By Karyn Pomerantz, January 2019
Selected non-fiction books that provide an analysis of racism in US history.
Stamped from the Beginning: A Definitive History of Racist Ideas in America by Ibram X. Kendi, 2016.
My favorite non-fiction history of 2018. Kendi traces the rise and fall of racist ideology to justify the exploitation of Africans and African Americans. He rejects the popular belief that racial prejudice creates discrimination and argues that the ruling elites create and promote racist ideas to divide and control the population and maximize earnings. He condemns the racists who attack black people as biologically and intellectually substandard. More unusual is his criticism of the assimilationist perspective that accepts black inferiority but attributes it to culture, the environment, poverty, and historical factors. He calls out famous figures from Lincoln and Garrison for holding these ideas. Kendi maintains that black people are not deficient or inferior but are targeted by a small ruling class to create wealth. He calls for unity among all workers and contends that white workers benefit materially and socially from a more equal society. (See a fuller review on this blog at https://multiracialunity.org/2018/10/04/book-review-stamped-from-the-beginning/).
The Color of Politics: Race and the Mainspring of American Politics by Michael Goldstein, NY Press, 1997.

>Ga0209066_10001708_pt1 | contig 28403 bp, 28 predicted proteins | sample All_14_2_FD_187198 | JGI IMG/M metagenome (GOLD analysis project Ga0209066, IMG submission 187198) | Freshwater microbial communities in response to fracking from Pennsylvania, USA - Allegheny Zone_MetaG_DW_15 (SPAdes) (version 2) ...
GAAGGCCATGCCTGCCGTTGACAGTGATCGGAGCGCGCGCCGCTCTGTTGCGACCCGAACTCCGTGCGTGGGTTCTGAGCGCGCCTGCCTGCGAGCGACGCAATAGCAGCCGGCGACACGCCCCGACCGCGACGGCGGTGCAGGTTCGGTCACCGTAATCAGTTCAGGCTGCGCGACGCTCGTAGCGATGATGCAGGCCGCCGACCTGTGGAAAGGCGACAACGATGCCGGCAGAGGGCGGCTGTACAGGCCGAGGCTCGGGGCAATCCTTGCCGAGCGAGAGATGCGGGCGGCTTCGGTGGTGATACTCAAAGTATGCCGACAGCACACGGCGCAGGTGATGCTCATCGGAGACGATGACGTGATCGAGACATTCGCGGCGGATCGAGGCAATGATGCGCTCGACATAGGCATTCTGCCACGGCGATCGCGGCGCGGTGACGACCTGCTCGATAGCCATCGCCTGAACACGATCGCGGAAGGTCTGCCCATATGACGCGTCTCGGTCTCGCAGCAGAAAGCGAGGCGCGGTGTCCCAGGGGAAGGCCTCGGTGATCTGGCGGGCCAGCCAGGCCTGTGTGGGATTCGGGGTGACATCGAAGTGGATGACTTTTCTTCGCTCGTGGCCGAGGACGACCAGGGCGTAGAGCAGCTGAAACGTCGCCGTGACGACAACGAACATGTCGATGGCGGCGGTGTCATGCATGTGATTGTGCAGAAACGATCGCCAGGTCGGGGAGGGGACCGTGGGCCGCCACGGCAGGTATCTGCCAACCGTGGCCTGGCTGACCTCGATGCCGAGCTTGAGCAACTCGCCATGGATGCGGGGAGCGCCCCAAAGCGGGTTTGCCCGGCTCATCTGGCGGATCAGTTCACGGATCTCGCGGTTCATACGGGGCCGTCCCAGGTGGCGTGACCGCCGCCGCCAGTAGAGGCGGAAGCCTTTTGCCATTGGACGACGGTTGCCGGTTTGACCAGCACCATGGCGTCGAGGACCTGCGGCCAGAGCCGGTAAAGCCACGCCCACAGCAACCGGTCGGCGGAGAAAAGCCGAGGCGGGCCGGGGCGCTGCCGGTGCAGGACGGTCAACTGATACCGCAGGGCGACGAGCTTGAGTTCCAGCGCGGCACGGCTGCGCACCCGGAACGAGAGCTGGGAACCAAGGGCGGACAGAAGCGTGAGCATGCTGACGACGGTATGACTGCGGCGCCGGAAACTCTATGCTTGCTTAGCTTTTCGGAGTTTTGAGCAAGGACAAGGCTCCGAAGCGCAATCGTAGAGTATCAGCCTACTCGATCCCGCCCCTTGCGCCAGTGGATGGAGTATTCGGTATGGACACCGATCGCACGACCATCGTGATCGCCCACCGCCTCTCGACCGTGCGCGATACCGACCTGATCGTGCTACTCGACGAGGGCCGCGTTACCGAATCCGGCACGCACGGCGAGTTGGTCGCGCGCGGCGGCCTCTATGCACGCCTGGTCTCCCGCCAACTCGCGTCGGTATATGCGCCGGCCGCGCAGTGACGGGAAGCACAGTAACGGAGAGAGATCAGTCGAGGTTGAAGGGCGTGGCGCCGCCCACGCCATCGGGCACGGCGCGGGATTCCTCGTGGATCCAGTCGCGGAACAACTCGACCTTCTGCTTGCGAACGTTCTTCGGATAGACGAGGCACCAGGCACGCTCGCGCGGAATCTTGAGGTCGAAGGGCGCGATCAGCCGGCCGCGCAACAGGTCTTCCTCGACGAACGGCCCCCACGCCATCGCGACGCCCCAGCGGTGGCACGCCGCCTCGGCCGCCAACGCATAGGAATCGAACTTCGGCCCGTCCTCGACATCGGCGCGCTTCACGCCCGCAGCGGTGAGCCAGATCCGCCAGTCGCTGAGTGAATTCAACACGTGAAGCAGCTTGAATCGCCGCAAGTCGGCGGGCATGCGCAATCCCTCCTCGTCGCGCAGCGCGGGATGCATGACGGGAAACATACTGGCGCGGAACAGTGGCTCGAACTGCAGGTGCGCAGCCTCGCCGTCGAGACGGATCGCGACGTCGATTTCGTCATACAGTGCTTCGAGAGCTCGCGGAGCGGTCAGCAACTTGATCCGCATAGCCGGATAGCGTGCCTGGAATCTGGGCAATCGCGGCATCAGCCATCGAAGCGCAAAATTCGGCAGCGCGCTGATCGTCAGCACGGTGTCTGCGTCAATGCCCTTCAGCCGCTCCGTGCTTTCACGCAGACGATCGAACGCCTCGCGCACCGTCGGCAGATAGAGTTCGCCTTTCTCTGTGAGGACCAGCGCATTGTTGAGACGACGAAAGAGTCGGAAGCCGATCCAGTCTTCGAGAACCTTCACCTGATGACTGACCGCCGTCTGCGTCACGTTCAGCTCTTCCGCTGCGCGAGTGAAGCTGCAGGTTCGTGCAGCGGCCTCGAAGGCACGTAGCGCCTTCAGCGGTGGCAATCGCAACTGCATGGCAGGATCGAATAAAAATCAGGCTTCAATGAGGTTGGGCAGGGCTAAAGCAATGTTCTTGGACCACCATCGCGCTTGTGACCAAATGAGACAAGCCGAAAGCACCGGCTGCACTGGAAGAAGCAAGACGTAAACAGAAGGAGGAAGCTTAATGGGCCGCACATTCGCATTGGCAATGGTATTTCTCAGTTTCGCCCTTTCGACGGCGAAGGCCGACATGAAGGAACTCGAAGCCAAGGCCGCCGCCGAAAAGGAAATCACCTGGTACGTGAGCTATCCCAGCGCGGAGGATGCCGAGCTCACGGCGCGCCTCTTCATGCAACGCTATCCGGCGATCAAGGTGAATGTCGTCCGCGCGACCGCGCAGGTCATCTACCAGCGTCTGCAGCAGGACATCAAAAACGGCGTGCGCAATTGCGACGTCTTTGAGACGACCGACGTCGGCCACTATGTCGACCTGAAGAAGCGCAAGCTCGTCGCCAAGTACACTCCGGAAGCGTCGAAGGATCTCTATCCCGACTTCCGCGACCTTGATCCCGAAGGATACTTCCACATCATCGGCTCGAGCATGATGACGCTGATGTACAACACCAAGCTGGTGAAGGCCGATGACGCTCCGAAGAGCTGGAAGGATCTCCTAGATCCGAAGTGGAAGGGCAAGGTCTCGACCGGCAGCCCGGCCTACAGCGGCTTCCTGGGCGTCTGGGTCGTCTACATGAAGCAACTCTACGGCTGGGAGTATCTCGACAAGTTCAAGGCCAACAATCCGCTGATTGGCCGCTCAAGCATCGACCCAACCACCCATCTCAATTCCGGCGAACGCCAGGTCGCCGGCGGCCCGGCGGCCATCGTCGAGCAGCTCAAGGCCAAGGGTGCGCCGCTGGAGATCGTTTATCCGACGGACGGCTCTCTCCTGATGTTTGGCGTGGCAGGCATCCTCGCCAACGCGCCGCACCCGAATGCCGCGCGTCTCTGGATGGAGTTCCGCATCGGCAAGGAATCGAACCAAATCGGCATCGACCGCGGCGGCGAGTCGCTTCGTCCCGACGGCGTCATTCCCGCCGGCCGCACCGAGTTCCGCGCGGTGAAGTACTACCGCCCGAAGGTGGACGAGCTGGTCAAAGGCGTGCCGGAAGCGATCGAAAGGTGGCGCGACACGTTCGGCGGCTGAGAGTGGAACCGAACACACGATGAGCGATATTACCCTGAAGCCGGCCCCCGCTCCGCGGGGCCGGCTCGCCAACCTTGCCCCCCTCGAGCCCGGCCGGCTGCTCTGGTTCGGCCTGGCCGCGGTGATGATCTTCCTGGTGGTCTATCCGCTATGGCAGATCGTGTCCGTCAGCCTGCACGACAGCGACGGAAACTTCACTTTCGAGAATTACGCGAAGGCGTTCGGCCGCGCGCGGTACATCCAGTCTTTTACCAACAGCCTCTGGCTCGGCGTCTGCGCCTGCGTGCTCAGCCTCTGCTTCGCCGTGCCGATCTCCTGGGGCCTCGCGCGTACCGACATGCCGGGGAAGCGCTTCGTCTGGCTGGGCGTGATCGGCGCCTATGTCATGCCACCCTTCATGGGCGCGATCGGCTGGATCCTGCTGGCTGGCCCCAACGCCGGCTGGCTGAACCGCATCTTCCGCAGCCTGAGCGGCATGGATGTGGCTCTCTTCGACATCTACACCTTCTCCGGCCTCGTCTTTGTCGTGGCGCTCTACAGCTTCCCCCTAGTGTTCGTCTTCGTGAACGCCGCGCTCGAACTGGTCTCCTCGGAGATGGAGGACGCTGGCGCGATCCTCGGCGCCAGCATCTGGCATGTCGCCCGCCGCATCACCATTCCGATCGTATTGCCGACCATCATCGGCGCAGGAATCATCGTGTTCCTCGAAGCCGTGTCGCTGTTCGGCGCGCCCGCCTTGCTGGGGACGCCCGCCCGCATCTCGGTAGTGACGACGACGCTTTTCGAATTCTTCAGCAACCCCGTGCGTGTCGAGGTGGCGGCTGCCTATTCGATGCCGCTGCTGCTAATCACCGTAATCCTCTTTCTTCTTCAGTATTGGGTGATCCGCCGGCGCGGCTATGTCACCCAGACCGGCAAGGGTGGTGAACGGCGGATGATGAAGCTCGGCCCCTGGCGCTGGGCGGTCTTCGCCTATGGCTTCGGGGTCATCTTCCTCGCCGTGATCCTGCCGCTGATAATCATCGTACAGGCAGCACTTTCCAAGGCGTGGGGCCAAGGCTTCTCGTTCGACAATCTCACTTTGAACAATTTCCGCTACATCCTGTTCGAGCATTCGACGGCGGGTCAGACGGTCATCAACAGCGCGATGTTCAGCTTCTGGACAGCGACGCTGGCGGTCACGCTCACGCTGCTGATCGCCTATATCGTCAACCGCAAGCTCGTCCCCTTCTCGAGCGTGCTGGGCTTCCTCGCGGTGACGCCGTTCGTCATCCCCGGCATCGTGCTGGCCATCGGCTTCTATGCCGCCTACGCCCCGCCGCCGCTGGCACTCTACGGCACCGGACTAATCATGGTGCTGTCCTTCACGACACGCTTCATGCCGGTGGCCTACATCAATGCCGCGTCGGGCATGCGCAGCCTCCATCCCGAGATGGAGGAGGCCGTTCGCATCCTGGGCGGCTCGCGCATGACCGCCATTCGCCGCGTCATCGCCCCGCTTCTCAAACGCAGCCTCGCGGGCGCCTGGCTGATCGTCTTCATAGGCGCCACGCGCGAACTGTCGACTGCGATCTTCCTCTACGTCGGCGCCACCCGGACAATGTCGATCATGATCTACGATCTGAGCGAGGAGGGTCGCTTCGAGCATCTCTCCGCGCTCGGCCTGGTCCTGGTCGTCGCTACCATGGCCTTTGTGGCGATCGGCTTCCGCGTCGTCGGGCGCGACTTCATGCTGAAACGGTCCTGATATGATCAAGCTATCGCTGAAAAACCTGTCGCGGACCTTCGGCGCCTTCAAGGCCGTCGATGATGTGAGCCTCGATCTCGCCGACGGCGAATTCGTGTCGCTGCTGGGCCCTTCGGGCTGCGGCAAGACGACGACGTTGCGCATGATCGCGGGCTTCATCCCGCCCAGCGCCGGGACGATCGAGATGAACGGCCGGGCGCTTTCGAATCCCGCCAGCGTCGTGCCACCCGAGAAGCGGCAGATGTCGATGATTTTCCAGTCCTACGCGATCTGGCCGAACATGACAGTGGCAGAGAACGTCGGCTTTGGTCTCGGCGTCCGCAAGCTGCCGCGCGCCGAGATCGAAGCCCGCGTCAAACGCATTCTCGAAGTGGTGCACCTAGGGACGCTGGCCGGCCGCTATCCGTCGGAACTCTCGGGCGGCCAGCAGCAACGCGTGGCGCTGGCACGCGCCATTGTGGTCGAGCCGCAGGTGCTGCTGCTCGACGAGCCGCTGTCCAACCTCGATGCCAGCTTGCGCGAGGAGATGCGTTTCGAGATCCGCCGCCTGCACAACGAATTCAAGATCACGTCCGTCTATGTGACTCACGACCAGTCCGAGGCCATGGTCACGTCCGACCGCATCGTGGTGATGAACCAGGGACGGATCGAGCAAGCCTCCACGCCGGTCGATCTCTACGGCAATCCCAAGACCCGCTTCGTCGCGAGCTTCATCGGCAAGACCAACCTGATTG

Goldstein, a labor historian, argues that racism underlies the political, social, and economic history of the US, describing and countering other explanations. From colonial times and the growing power of the planters, he notes the initial alliances and relationships among the white indentured servants and free black people. The decision of these planters to enslave Africans, and their creation of white superiority (and use of violence) to separate whites and blacks enabled them to justify slavery and reduce the risk of multiracial rebellion. This divide and conquer strategy by the ruling class dominates the periods of Reconstruction, the rise of unions, the New Deal, electoral politics, and imperialist and world wars. Countering racist oppression are the unions, mostly in the communist led Congress of Industrial Organizations (CIO), that organized black, white, and immigrant workers together and fought for broad, class based demands. The United Mine Workers of America (UMWA) had a militant multiracial membership with black officials and policies outlawing Klan members and discrimination. The meatpacking union in Chicago expanded their workplace demands to antiracist community actions, mobilizing 1000s of members to protect black families moving into white neighborhoods. Goldstein shows how racism maintains the rule of a small elite and how mass, antiracist organizations can threaten its power. While describing the damages caused by capitalism, he never calls for its elimination. However, he concludes by calling for “placing the principle of racial egalitarianism on the top furl of our marching banner.”